On April 11 in connection with the spring World Bank/International Monetary Fund meetings taking place in Washington, D.C., representatives of G-20 and APEC member economies and other countries and international organizations met on the problems resulting from fossil fuel subsidies around the world and discussed current and future actions.
This event was organized by New Zealand on behalf of Friends of Fossil Fuel Subsidy Reform (Costa Rica, Denmark, Ethiopia, Finland, New Zealand, Norway, Sweden, Switzerland), the United States, and the World Bank. High-level officials from industrialized, developing, and emerging market economies participated to assess progress, discuss various actions governments are taking, and to consider points that could apply elsewhere. I was pleased to join colleagues from the Treasury Department and other United States Government agencies and lend the technical expertise of the Bureau of Energy Resources at the United States Department of State.
There is growing -- and much needed -- global awareness of the negative consequences from inefficient fossil fuel subsidies. The International Monetary Fund reports that in 2011 these subsidies were as high as $480 billion. Besides being a substantial cost to governments -- in some cases subsidies for fossil fuels and power account for 20 percent or more a government’s budget – these subsidies generally fail to meet the needs of the poor while distorting energy consumption and exacerbating problems of pollution and greenhouse gas emissions. In other words, fossil fuel subsidies undermine shared economic, environmental and energy security goals, inflate energy prices for industry and consumers everywhere, and boost wasteful energy consumption. By distorting price signals, fossil fuel subsidies programs in various countries work against the economic interests of energy importers and exporters.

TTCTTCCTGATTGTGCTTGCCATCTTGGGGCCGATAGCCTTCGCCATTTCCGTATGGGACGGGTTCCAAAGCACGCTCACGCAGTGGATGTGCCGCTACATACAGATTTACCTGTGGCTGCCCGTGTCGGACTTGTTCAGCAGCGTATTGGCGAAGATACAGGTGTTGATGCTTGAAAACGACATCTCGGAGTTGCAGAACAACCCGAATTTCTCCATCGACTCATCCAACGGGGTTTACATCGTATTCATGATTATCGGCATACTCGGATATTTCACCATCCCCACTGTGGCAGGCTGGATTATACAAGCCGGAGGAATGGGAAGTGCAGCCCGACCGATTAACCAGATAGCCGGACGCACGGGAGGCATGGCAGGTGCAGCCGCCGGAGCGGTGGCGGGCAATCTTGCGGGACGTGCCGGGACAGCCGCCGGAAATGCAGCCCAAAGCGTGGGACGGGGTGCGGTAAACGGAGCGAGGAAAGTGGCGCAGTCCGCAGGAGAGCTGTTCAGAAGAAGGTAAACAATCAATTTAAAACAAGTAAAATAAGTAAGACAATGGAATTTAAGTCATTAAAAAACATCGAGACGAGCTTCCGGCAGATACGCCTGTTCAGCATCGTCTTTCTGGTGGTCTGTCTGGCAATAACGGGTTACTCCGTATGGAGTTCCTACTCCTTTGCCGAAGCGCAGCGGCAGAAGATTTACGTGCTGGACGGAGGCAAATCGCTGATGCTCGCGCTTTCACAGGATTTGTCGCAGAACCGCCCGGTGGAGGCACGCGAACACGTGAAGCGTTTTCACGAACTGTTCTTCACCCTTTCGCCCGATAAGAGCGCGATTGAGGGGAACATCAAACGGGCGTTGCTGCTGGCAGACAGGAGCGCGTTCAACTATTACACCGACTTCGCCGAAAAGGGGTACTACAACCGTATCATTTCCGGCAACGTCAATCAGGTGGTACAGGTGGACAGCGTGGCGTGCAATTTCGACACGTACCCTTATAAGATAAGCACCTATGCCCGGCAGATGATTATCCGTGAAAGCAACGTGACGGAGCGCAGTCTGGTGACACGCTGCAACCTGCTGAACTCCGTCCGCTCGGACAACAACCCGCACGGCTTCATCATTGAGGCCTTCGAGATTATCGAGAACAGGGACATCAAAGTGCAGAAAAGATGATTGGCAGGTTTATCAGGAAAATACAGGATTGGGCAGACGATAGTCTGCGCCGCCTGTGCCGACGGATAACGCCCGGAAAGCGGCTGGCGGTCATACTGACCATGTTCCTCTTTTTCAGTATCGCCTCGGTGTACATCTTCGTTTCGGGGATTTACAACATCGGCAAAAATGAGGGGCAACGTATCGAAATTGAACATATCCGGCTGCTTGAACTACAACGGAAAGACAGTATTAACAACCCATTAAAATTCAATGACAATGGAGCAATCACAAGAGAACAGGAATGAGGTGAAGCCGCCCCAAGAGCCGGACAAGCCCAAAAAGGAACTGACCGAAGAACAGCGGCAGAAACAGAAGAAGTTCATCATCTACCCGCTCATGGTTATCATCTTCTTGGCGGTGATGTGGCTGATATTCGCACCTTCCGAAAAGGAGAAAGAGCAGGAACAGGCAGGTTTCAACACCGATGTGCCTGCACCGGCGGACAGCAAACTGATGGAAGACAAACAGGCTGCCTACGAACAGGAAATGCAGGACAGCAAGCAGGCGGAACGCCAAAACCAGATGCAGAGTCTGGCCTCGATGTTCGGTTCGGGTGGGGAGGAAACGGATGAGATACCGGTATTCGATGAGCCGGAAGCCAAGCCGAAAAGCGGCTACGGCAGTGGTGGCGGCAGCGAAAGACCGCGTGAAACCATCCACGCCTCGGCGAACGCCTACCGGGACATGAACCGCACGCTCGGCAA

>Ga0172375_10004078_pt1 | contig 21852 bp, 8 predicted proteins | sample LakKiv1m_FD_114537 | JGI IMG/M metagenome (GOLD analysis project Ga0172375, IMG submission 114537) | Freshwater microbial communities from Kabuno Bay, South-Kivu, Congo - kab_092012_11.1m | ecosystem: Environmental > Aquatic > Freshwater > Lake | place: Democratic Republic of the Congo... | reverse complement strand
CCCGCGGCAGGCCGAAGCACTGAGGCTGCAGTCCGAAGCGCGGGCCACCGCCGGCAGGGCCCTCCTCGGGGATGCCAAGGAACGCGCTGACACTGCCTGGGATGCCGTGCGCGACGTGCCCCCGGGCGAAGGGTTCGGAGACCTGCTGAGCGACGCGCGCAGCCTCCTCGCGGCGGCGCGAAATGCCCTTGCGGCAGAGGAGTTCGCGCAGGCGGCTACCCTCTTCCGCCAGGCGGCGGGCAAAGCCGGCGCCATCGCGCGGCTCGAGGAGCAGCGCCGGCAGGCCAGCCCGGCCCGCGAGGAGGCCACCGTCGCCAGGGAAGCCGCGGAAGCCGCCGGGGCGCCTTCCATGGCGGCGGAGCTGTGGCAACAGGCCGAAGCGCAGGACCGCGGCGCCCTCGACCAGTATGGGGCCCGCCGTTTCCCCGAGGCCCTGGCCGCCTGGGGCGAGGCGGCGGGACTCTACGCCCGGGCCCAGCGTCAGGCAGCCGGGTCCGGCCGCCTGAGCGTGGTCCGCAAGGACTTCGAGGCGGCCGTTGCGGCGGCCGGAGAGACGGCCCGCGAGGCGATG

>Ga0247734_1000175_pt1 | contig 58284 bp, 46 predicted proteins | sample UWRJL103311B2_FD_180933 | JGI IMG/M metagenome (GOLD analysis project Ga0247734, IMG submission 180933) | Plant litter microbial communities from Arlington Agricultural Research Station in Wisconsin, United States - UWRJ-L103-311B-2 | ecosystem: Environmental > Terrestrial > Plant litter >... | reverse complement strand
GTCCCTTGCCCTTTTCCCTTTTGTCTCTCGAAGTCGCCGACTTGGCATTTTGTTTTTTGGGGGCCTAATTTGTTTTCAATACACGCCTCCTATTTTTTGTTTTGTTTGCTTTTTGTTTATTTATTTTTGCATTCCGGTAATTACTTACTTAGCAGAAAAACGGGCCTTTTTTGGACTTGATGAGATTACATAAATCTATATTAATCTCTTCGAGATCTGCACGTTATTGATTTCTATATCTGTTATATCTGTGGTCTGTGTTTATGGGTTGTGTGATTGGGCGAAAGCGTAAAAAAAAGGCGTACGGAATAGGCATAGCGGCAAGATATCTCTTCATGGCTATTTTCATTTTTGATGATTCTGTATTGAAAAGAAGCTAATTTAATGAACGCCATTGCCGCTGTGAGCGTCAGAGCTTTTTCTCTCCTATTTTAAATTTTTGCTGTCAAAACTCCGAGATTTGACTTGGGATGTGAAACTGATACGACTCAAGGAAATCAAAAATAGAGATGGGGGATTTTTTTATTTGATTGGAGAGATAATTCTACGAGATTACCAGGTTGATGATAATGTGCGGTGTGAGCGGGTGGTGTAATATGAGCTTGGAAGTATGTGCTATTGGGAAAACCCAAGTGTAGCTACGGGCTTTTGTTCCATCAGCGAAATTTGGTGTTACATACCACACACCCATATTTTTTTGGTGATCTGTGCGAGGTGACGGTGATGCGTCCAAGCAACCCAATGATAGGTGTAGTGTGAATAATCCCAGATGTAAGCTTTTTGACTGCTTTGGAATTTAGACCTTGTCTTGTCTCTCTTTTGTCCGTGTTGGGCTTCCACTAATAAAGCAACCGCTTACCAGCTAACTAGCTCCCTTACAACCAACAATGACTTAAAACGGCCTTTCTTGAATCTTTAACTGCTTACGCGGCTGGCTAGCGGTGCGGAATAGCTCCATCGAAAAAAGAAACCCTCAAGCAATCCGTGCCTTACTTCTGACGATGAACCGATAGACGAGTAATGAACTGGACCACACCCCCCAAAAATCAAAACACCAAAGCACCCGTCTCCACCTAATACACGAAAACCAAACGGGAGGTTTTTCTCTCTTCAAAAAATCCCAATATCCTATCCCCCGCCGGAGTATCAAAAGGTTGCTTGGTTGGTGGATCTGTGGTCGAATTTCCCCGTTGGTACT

The Roundtable is just a recent example of the sustained and growing attention governments, academics, businesses, NGOs, and international economic institutions are giving this important energy, economic and environmental issue.
At last year’s G-20 Summit, leaders reaffirmed their commitment made in 2009 at the Pittsburgh Summit “to rationalize and phase out inefficient fossil fuel subsidies that encourage wasteful consumption.” The United States and China have committed to a peer review process under the G-20. APEC leaders made similar commitments in 2011, and reiterated them most recently in 2013, when leaders recognized “there is a clear and important role for APEC member economies to show leadership towards rationalizing and phasing out inefficient fossil fuel subsidies that encourage wasteful consumption.” APEC economies Peru and New Zealand will begin peer reviews of their efforts to reduce these harmful subsidies later this year.
For the Bureau of Energy Resources at the United States Department of State, this remains a key area for our technical work and diplomatic engagement as we work with partners throughout the world to make needed progress in achieving fossil fuel subsidy reform.
About the Author: Robert F. Cekuta serves as Principal Deputy Assistant Secretary of State for the Bureau of Energy Resources.